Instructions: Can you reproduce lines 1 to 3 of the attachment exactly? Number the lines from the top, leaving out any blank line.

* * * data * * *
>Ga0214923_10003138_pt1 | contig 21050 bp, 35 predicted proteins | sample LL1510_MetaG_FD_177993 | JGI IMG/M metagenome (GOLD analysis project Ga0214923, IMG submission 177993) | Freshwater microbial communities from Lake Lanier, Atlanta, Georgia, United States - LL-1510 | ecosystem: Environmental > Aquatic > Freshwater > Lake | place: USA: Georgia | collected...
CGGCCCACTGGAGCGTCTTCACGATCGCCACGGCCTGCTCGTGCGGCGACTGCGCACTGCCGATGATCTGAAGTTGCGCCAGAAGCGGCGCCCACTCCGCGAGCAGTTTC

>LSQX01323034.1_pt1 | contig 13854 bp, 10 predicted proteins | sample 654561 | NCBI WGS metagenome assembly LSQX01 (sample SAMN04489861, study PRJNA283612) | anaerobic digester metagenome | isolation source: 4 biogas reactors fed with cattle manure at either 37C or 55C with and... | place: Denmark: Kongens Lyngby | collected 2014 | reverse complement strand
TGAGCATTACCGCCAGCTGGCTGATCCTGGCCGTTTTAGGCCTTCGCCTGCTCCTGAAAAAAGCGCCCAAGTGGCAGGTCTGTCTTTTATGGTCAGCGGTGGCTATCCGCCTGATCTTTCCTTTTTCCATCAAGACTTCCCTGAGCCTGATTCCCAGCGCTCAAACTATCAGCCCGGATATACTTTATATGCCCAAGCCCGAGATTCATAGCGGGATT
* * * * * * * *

>Ga0214923_10003138_pt1 | contig 21050 bp, 35 predicted proteins | sample LL1510_MetaG_FD_177993 | JGI IMG/M metagenome (GOLD analysis project Ga0214923, IMG submission 177993) | Freshwater microbial communities from Lake Lanier, Atlanta, Georgia, United States - LL-1510 | ecosystem: Environmental > Aquatic > Freshwater > Lake | place: USA: Georgia | collected...
CGGCCCACTGGAGCGTCTTCACGATCGCCACGGCCTGCTCGTGCGGCGACTGCGCACTGCCGATGATCTGAAGTTGCGCCAGAAGCGGCGCCCACTCCGCGAGCAGTTTC

>LSQX01323034.1_pt1 | contig 13854 bp, 10 predicted proteins | sample 654561 | NCBI WGS metagenome assembly LSQX01 (sample SAMN04489861, study PRJNA283612) | anaerobic digester metagenome | isolation source: 4 biogas reactors fed with cattle manure at either 37C or 55C with and... | place: Denmark: Kongens Lyngby | collected 2014 | reverse complement strand